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Encyclopedia > Ionian League

The Ionian League (also called the Panionic League) was a religious and cultural (as opposed to a political or military) confederacy comprised of 12 Ionian cities, formed as early as 800 BC. The cities were, (from south to north), Miletus, it's principal city, Myus, Priene, Ephesus, Colophon, Lebedus, Teos, Erythrae, Clazomenae and Phocaea, together with the islands of Samos and Chios. Later, Smyrna joined. Ionia (Greek Ιωνία; see also List of traditional Greek place names) was an ancient region of southwestern coastal Anatolia (now in Turkey) on the Aegean Sea. ... Centuries: 10th century BC - 9th century BC - 8th century BC Decades: 850s BC 840s BC 830s BC 820s BC 810s BC - 800s BC - 790s BC 780s BC 770s BC 760s BC 750s BC Events and Trends 804 BC - Hadad-nirari IV of Assyria conquers Damascus. ... In Greek mythology, Miletus was the founder of the city described below. ... Priene (mod. ... Ephesus (Greek: Έφεσσος) was one of the great cities of the Ionian Greeks in Asia Minor, located in Lydia where the Cayster river flows into the Aegean Sea (in modern day Turkey). ... Colophon (Gr. ... Teos (or Teo), a maritime city of Ionia, on a peninsula between Chytrium and Myonnesus. ... Erythrae (mod. ... Clazomenae (modern Kelisinan), was an ancient town of Ionia and a member of the Ionian Dodecapolis (Confederation of Twelve Cities), on the Gulf of Smyrna, about 20 miles west of that city. ... Satellite photo showing location of the ancient cities of Phocaea, Cyme and Smyrna Phocaea (modern-day Foça in Turkey) was an ancient Ionian Greek city on the western coast of Anatolia. ... Samos (Greek Σαμος; see also List of traditional Greek place names) is an island in southeastern Greece in the Aegean Sea, off the coast of Turkey. ... Khios, or Chios or Hios (Χίος) as most Greek English speakers know the island, is a Greek island in the Aegean Sea. ... For other meanings of Smyrna, see Smyrna (disambiguation). ...

Delegates (theoroi) of the League gathered to celebrate the Panionia, a religious festival and games (panegyris) dedicated to Poseidon Heliconius, on the north slope of Mt. Mycale, at the sanctuary of Poseidon called the Panionium. A Panegyris, also spelt Panegyry (Greek - gathering), is an Ancient Greek religious assembly. ... Andrea Doria as Neptune by Agnolo Bronzino: a potent allegory of Genoas hegemony in the Tyrrhenian Sea In Greek Mythology, Poseidon (Ποσειδῶν) was the god of the sea, known to the Romans as Neptune, and to the Etruscans as Nethuns. ... Mycale (also Mycǎlé, Mukalê, Mykale and Mycali; called Samsun Daği in modern Turkey) is a mountain on the west coast of central Anatolia in Turkey, north of the mouth of the Maeander and opposite the island of Samos. ... The Panionium (also Panionion) was, from about 800 BC, an Ionian sanctuary dedicated to Poseidon Helonicus and the meeting place of the Ionian League,1 located in Turkey, 17 km south of Kuşadasl, near Güzelçamli, on the north slope of Mt. ...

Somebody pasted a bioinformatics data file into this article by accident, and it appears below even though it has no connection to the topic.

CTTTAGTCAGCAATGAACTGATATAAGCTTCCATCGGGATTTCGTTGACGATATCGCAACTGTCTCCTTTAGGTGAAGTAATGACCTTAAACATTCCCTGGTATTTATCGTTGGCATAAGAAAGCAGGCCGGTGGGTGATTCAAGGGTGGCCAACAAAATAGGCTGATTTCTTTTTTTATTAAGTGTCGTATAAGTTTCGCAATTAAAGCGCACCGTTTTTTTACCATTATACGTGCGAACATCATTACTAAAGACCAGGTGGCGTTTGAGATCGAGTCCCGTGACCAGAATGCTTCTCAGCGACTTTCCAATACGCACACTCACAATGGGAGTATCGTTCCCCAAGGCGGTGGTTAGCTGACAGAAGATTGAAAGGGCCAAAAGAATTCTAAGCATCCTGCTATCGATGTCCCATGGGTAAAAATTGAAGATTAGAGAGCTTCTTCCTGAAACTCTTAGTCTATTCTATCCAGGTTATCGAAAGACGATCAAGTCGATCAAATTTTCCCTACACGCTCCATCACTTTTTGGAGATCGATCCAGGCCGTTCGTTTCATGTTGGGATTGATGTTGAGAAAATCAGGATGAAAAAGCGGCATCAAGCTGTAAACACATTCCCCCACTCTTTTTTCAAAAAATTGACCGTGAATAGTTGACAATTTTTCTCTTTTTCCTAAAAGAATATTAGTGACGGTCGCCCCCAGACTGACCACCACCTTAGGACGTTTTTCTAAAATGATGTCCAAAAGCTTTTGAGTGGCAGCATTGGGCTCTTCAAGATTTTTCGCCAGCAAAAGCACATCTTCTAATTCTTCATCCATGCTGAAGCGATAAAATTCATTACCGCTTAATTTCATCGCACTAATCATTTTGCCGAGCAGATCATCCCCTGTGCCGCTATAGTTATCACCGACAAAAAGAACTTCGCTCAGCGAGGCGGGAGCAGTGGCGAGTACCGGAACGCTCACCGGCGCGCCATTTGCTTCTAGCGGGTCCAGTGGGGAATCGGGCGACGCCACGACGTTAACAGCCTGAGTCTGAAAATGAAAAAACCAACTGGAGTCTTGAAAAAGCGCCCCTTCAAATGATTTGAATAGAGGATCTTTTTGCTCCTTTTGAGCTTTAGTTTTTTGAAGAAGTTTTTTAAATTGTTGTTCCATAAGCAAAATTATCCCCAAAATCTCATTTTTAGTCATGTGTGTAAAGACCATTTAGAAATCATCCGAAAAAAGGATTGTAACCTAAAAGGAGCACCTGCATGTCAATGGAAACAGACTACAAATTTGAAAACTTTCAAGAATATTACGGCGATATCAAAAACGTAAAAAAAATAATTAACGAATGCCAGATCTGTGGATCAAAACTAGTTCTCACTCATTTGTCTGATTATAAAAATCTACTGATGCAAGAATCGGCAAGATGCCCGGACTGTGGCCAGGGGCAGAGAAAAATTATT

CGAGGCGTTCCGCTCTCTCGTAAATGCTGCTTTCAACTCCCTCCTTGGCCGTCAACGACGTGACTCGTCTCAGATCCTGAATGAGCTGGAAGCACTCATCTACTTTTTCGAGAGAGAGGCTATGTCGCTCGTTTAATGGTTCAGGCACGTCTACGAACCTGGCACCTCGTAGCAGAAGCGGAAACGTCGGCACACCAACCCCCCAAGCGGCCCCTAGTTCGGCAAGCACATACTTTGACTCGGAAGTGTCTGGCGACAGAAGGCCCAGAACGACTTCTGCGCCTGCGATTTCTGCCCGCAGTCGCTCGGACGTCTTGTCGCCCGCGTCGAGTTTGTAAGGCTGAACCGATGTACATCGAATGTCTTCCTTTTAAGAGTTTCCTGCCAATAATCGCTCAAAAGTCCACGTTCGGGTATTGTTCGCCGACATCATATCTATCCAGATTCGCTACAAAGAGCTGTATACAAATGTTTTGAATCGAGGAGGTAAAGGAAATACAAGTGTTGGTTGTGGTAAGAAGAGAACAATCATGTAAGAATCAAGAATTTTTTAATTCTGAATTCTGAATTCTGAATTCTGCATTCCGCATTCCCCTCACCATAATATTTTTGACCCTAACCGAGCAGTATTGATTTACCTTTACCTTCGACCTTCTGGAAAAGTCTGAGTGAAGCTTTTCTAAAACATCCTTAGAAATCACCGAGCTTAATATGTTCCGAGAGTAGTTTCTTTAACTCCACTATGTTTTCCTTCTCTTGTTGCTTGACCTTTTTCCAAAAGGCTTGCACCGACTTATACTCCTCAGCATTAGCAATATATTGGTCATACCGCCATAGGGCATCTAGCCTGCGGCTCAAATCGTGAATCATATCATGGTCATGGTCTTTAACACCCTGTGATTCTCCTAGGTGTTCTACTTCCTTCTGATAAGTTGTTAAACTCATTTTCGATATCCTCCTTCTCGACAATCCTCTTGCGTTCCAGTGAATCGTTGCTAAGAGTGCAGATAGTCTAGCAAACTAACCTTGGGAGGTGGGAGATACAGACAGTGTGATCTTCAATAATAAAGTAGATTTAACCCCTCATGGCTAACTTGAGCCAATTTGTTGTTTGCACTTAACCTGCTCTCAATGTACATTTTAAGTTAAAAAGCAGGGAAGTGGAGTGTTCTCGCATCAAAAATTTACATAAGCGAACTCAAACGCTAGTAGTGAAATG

Results from FactBites:
Ionia - Wikipedia, the free encyclopedia (1493 words)
In Greek mythology, Ion, regarded as the founder of the Ionian tribe, was the son of Creusa (daughter of Erechtheus); his father was either Creusa's husband Xuthus (according to Hesiod's Eoiae) or Apollo (according to Euripides).
The cities called Ionian in historical times were twelve in number, an arrangement copied as it was supposed from the constitution of the Ionian cities in Greece which had originally occupied the territory in the north of the Peloponnese subsequently held by the Achaeans.
The Ionian cities formed a religious and cultural (as opposed to a political or military) confederacy (see Ionian League), of which participation in the Panionic festival (Panionia) was a distinguishing characteristic.
Ancient History Sourcebook: 11th Brittanica: Delian League (5677 words)
The general affairs of the league were managed by a synod which met periodically in the temple of Apollo and Artemis at Delos, the ancient centre sanctified by the common worship of the Ionians.
The league was, therefore, specifically a free confederation of autonomous [onian cities founded as a protection against the common danger which threatened the Aegean basin, and led by Athens in virtue of her predominant naval power as exhibited in the wae against Xerxes.
The Ionians were naturally averse from prolonged warfare, and in the prosperity which must have followed the final rout of the Persians and the freeing of the Aegean from the pirates (a very important feature in the league's policy) a money contribution was only a trifling burden.
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